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The back tone is a good guage of general age. The below shows the back of (left to right) photos from 1945, 1979 and 2004. The 1945 is clearly more toned and off white, and even the 2004 is whiter than the 1979. And these are all post war photos. A 1915 would be even darker.
It’s to do the back tone directly, by placing one photo on top of the other. On it’s own, the degree of toning/off-white may not be obvious, but with direct comparison (as above) it’s clear.
In modern times, they started bleaching the paper during manufacturer, which makes it snow white.
Also note that the right two photos have resin coated (plasticy smooth) backs and fluoresce brightly under blacklight, so are identified as modern in multiple ways.
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Homework Questions for Assignment #3
10) In general, will a 1905 gelatin-silver print be thinner or thicker than a 1980 gelatin-silver print?
11) What is silvering and what does it indicate about a photograph’s age?
12) What is resin coated photopaper and when was it introduced?
This thread is on chapter 6 and 7 in the textbook (free pdf version here or purchase hard copy here). Albumen photography is a major area of antique photos, so if you can identify an albumen photograph you are in good shape.Practice and learn how to look for paper fibers in the image. If you can see paper fibers in an 1800s photo you can be confident it is authentic.The same process uses to make the cheap albumen CDVs at an antique store or in your family collection was used to make the Peck & Snynder trade cards, Four Base Hits and Mathew Brady originals.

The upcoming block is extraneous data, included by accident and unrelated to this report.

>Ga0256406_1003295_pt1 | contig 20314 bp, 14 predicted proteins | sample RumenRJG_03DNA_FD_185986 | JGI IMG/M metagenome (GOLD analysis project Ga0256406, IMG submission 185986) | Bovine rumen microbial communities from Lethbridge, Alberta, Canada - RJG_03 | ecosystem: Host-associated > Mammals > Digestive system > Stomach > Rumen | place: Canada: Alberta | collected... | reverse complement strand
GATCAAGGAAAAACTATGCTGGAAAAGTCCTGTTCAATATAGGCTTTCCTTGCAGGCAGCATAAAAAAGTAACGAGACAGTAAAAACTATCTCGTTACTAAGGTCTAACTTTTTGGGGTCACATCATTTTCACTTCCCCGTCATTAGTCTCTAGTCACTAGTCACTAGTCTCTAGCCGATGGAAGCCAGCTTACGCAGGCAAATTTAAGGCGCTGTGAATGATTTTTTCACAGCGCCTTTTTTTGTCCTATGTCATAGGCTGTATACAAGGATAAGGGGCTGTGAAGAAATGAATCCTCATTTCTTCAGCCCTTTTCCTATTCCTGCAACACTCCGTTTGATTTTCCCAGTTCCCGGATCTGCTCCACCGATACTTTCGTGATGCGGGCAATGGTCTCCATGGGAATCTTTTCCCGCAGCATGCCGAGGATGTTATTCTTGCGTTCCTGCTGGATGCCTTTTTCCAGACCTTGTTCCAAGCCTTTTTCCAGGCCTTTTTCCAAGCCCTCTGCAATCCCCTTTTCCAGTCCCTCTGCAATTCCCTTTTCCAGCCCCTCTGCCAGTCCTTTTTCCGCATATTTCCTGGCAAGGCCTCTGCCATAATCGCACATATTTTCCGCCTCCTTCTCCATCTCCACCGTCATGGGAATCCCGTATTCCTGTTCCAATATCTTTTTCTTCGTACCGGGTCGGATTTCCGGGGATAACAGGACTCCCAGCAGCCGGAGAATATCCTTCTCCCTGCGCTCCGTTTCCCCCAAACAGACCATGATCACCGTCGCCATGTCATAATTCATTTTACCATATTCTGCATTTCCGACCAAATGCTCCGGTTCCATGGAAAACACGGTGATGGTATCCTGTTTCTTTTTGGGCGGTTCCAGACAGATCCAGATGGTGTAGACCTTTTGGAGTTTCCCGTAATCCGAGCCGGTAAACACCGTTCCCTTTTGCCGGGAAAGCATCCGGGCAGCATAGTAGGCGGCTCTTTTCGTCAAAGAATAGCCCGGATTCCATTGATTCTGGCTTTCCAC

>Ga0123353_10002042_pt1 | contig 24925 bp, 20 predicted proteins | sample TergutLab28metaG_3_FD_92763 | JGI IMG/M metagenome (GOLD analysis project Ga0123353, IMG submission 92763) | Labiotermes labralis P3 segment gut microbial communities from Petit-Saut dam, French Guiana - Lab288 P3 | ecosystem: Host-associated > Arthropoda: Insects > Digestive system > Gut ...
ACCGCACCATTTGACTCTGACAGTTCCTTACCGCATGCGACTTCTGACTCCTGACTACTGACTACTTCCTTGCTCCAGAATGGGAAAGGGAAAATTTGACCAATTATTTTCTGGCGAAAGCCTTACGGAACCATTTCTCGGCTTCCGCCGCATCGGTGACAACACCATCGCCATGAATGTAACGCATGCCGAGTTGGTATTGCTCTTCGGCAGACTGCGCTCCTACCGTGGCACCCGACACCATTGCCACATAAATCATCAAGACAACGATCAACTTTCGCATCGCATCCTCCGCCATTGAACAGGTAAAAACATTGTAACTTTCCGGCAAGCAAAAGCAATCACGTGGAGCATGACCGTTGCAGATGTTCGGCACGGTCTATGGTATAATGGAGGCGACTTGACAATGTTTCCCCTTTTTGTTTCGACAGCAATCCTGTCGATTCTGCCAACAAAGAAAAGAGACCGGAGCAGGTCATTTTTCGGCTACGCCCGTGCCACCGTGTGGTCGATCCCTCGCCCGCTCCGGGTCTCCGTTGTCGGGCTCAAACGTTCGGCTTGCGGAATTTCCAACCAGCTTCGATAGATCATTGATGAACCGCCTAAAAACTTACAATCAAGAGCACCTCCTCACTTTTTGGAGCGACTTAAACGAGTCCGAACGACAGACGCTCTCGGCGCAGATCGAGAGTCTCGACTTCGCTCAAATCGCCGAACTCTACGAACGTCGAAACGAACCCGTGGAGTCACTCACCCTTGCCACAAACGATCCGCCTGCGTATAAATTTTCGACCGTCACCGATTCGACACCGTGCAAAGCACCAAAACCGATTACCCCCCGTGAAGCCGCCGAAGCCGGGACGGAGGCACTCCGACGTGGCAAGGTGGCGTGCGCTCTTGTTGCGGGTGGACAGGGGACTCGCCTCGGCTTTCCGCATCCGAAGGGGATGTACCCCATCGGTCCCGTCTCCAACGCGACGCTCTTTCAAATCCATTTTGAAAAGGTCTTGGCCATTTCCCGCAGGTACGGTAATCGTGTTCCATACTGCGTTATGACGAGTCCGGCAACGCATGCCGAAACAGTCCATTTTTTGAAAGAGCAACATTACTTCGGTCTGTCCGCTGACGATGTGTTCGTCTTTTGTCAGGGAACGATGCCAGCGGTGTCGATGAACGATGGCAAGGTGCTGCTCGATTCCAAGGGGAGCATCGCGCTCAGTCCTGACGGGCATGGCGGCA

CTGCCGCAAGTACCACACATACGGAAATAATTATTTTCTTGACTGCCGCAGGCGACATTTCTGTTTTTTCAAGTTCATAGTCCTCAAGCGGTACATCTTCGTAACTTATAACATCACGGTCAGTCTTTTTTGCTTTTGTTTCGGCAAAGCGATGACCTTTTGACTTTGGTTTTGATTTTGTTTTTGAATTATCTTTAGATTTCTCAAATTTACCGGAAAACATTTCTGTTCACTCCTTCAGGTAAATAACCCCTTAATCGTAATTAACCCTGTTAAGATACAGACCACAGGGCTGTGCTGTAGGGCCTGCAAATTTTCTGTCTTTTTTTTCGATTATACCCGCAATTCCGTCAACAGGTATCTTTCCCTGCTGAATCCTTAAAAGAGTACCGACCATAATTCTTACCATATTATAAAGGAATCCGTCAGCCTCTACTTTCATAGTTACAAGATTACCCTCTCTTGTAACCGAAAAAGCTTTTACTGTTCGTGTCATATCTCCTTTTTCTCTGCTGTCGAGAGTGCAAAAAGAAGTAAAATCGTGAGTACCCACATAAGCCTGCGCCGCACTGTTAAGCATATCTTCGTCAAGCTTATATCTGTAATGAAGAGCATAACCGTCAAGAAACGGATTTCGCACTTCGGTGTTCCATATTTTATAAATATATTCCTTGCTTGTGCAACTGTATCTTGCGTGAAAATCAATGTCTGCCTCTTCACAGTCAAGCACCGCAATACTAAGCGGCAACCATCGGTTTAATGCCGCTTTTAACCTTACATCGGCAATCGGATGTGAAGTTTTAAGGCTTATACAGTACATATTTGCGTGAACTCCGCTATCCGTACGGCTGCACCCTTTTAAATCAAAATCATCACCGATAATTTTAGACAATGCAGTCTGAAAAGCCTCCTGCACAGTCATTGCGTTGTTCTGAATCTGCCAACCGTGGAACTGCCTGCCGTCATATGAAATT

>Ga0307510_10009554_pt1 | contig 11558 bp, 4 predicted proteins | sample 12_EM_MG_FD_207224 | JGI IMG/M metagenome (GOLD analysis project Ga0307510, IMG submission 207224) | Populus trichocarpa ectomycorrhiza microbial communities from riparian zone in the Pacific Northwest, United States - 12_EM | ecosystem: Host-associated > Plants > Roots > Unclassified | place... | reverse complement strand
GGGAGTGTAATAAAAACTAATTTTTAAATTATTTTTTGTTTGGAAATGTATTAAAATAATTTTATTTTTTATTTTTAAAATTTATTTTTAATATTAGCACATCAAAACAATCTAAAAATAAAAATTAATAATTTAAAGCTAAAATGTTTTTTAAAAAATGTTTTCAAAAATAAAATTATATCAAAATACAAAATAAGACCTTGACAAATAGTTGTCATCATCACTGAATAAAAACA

When authenticating an 1800s photos, the paper should be thin, almost always mounted (pasted to a backing), there should be paper fibers in the image area under magnification, and no dot pattern in the image showing its a digital reprint.
If you have troubles doing the ‘paper fiber’ test, that the paper is thin is good. Quite simple, photo paper got thicker over time.
Some forgers paste a reprint image (usually a digital print) to the front of a real mount. The dot pattern and black light test will usually identify these quickly.
1800s and early 1900s photos are bone dry. They dry out with age.
Some collectors and dealers do the ‘sniff test’ to test if they smell musty and old. This is a fair edge.
The surface of albumen prints will often show some wear, such as spots of missing gloss to the surface. Check by viewing the photo at a sharp angle to light. Photos with completely unblemished surfaces are usually new.
The below is a pink albumen, which you will find from time to time:
Below is the standard sepa tone of an albumen print
Below shows foxing on the back of a photo. Foxing is always a sign of old age
The below shows the standard sepia tone and foxing.
Albumen photos were sometimes hand tinted or colored. It was done in watercolor-like paint and usually not as ornage and detailed as here. The colors can be subtly and brash.
Below is a scarce ‘skinned’ albumen print. Someone removed it from the backing.
Below shows a microscopic shot showing the paper fibers on an albumen image
* * * * Homework Questions for Assignment #2
7) Why do photo experts look for the visual presence of paper fiber under magnification in an albumen print?
8) Most albumen prints are mounted. What does that mean?
9)Antique albumen paper is very thick: True or False.